In 2005, the U.S. Supreme Court issued a decision that the public greeted with close to unanimous revulsion. Kelo v. City of New London allowed cities to seize property by eminent domain for the sole purpose of reselling it to private developers whose projects would boost tax revenue.
Since then, 42 states have put new restrictions on eminent domain to curb abuses. California, sad to say, is not one of them. The Legislature has deadlocked two years running, and an overreaching ballot initiative, Proposition 90, narrowly failed in 2006.
But the voters will have their say on another attempt to shore up property rights next summer with the "California Property Owners and Farmland Protection Act." Proponents - including Assemblyman Doug LaMalfa, R-Richvale - filed more than 1 million signatures this week to put the initiative on the June ballot.
On its face, the new measure should stand a better chance of passage. Proposition 90 included a controversial section that would require government compensation for "regulatory takings" - i.e., any law that reduced anyone's property value. Even some avid property-rights supporters thought that opened a door to paralyzing litigation about almost any government decision.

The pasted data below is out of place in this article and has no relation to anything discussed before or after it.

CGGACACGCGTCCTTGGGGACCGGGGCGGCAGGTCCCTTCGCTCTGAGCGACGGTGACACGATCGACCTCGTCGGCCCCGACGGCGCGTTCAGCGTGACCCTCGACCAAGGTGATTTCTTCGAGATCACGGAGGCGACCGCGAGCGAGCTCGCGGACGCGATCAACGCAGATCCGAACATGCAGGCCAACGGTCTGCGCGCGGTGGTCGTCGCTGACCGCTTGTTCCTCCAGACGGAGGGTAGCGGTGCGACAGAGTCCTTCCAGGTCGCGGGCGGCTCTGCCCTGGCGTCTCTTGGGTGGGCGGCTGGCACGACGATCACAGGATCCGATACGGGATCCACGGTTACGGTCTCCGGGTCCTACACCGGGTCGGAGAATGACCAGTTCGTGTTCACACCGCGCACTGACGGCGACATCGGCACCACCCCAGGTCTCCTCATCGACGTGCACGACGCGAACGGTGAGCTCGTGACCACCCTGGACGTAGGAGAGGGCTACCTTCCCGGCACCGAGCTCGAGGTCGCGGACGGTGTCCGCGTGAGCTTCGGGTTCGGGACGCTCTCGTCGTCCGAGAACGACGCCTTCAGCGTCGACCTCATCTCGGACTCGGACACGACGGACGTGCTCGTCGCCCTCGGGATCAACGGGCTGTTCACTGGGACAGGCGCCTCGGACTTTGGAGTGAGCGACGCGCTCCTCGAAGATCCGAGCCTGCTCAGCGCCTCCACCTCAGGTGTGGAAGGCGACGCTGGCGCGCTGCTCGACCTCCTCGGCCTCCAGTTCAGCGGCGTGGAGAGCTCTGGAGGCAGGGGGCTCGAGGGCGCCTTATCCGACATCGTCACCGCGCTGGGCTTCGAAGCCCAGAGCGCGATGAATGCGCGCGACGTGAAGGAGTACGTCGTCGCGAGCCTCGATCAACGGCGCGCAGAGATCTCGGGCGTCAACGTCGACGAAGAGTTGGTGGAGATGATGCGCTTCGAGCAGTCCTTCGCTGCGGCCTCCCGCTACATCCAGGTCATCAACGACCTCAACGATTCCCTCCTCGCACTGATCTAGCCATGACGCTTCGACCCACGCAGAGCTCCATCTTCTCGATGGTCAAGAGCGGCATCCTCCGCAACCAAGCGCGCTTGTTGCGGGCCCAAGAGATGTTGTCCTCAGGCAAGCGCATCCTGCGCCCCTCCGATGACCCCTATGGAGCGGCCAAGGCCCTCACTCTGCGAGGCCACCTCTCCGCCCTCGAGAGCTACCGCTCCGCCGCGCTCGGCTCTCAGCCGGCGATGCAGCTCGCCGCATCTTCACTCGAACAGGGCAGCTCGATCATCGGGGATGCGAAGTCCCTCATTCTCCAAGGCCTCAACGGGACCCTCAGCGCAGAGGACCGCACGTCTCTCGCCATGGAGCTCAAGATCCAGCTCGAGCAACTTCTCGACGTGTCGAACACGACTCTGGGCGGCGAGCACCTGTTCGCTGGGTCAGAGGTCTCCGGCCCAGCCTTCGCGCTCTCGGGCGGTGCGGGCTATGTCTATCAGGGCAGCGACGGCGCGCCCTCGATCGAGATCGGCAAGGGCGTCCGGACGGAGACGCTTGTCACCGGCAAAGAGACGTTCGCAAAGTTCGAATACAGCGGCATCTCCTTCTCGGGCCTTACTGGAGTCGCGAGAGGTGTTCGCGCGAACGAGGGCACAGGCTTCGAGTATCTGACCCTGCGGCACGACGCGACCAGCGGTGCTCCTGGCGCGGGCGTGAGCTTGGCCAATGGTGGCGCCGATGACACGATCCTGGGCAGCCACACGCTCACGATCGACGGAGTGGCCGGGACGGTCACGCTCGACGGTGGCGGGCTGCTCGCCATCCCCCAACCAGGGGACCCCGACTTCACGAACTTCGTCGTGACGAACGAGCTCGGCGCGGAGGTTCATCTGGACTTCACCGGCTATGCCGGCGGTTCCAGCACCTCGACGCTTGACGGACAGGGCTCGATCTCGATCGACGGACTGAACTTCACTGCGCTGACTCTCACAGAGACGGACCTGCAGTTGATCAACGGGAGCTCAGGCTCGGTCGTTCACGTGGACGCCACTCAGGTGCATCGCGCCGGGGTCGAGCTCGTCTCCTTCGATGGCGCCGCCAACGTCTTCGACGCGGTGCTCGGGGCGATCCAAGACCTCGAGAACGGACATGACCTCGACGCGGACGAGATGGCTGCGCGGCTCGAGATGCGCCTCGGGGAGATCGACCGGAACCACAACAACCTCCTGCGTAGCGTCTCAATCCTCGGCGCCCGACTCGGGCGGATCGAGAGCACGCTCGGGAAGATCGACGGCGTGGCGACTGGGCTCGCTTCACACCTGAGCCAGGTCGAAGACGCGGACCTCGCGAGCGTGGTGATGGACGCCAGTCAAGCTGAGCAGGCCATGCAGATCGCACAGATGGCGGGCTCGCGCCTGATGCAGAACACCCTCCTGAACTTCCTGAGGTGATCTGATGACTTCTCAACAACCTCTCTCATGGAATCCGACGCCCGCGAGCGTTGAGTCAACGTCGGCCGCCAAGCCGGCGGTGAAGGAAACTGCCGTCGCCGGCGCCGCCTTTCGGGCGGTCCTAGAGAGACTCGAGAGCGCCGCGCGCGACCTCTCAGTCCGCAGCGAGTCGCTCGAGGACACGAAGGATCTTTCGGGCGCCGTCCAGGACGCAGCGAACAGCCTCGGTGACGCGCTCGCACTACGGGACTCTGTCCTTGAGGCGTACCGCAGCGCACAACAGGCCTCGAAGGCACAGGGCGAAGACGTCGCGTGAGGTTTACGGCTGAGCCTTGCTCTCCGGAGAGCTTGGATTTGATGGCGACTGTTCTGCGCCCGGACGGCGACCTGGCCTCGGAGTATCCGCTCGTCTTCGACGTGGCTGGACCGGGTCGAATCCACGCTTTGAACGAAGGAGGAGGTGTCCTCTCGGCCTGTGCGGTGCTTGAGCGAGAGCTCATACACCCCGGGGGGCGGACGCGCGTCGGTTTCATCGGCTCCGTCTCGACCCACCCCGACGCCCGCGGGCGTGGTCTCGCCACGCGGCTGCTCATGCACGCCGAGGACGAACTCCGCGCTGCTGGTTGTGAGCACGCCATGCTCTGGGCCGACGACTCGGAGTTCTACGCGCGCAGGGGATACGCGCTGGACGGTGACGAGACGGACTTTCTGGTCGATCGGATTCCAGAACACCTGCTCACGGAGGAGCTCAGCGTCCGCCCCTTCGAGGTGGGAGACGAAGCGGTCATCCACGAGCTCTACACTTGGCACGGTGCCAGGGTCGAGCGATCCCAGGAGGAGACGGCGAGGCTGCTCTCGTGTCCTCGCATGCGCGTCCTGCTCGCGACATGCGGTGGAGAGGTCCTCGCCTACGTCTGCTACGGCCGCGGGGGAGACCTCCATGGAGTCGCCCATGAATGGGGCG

The new initiative is simpler, largely focused on eminent domain.
Unfortunately, it looks like it won't be the only eminent-domain measure on the ballot. The California League of Cities is promoting a separate initiative that would protect owner-occupied homes, but otherwise is a pretty weak brew. Critics call it a false reform that tries to go just far enough to ease the clamor for change, without seriously stalling aggressive redevelopment.
With dueling measures on the ballot, the one that wins the most votes will take effect. That means the political smoke will blow twice as thick, but for anyone wary of eroding property rights, the June election will hold a clear favorite.
Redding CA Searchlight: http://www.redding.com